Khandker, S.R., Koolwal, G.B., & Samad, H.A. (2010). Handbook on Impact Evaluation: Quantitative Methods and Practices. The International Bank for Reconstruction and Development. Retrieved from:http://bit.ly/b5x0b4.
Public programs are designed to reach certain goals and beneficiaries. Methods to understand whether such programs actually work, as well as the level and nature of impacts on intended beneficiaries, are main themes of this book.Has the Grameen Bank, for example, succeeded in lowering consumption poverty among the rural poor in Bangladesh? Can conditional cash-transfer programs in Mexico and other Latin American countries improve health and schooling outcomes for poor women and chil- dren? Does a new road actually raise welfare in a remote area in Tanzania, or is it a “highway to nowhere”? Do community-based programs like the Thailand Village Fund project create long-lasting improvements in employment and income for the poor?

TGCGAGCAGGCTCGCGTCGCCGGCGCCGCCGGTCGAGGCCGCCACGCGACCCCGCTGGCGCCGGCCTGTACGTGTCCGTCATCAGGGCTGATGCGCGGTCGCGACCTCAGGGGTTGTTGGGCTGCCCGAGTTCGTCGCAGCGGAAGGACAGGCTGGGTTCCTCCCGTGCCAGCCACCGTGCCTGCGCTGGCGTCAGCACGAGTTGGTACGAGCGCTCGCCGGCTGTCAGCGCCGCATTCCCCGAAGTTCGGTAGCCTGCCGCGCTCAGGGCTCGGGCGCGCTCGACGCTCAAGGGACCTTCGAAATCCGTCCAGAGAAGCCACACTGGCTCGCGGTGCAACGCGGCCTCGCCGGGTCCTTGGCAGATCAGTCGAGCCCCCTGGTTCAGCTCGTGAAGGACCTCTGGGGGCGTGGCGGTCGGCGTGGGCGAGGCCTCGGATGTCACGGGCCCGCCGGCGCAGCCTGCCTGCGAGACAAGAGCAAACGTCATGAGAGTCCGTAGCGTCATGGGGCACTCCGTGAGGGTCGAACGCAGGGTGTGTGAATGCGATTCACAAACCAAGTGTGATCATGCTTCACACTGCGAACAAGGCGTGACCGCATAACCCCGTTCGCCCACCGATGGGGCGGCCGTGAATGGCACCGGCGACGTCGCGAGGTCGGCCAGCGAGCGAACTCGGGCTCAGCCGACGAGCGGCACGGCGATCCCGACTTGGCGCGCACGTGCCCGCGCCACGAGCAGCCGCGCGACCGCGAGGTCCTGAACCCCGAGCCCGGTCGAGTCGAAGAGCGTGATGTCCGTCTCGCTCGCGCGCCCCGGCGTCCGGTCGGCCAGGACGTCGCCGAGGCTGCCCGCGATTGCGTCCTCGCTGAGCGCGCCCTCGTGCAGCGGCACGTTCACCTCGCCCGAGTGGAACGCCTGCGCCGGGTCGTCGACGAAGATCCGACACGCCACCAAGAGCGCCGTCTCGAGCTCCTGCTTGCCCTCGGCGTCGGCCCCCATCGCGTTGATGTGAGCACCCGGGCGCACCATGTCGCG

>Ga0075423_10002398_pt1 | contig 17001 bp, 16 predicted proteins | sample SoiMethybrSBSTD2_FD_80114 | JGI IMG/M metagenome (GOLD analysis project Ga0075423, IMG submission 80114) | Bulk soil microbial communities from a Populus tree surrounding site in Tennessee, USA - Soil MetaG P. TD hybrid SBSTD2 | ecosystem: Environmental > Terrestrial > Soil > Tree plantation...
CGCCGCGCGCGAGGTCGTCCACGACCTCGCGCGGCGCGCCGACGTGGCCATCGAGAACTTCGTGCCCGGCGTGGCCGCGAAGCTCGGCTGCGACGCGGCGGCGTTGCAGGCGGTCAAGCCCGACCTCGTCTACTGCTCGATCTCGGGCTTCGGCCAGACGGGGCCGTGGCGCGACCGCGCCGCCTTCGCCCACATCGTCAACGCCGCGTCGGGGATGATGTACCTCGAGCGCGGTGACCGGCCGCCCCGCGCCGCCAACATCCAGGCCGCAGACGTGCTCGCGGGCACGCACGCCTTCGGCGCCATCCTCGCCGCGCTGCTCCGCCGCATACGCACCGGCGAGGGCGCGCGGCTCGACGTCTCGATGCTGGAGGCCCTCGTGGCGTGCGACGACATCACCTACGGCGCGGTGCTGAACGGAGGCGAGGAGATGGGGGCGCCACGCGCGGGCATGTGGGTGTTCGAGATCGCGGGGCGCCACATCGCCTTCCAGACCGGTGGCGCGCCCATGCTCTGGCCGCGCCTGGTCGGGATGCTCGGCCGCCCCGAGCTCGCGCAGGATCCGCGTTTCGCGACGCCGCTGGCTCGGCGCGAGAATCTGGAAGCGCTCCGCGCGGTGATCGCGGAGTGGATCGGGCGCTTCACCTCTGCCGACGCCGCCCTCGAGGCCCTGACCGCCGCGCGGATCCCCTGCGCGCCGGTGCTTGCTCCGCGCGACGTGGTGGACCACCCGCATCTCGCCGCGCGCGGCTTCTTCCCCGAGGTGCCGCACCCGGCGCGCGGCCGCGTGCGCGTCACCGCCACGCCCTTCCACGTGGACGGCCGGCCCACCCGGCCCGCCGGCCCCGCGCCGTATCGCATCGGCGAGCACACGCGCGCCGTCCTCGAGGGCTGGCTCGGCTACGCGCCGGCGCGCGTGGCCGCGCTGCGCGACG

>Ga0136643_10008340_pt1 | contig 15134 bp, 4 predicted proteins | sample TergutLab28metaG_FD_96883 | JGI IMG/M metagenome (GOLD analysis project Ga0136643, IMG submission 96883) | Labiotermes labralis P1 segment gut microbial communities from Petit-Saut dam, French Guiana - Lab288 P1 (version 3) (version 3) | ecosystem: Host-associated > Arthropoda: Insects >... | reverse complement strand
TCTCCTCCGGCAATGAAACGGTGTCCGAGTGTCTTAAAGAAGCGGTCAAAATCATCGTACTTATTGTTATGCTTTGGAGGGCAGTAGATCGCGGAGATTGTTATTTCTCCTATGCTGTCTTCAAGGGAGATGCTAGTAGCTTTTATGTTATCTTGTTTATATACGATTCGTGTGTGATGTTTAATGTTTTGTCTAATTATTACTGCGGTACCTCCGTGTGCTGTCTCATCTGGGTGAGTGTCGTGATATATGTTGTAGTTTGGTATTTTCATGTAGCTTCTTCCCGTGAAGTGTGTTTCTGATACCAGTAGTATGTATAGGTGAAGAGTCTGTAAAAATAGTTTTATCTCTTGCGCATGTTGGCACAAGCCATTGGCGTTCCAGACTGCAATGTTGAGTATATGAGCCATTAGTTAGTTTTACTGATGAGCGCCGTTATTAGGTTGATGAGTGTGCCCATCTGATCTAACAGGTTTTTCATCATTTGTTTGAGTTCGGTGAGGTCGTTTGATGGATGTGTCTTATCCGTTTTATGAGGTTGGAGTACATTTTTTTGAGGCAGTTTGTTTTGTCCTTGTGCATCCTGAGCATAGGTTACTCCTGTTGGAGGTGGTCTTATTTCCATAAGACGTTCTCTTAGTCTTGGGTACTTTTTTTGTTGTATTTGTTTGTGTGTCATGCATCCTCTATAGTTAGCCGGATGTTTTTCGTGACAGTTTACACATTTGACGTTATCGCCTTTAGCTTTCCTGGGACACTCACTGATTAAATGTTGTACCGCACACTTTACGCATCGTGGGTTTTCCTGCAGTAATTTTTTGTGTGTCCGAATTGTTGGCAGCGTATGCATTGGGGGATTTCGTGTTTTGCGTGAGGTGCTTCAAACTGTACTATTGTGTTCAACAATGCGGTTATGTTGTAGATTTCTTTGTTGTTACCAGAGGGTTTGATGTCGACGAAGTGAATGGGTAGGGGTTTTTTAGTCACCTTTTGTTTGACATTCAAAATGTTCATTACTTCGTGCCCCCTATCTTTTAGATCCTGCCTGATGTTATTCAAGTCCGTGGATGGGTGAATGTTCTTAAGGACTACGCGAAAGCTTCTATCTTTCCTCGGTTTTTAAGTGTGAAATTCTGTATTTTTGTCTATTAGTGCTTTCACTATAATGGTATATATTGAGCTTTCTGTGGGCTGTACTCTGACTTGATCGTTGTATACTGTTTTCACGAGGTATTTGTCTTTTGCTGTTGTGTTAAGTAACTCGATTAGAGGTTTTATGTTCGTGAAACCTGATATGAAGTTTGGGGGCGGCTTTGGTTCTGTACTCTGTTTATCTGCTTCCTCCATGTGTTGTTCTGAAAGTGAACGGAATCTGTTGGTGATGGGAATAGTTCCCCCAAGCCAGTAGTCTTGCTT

Programs might appear potentially promising before implementation yet fail to gen- erate expected impacts or benefits. The obvious need for impact evaluation is to help policy makers decide whether programs are generating intended effects; to promote accountability in the allocation of resources across public programs; and to fill gaps in understanding what works, what does not, and how measured changes in well-being are attributable to a particular project or policy intervention.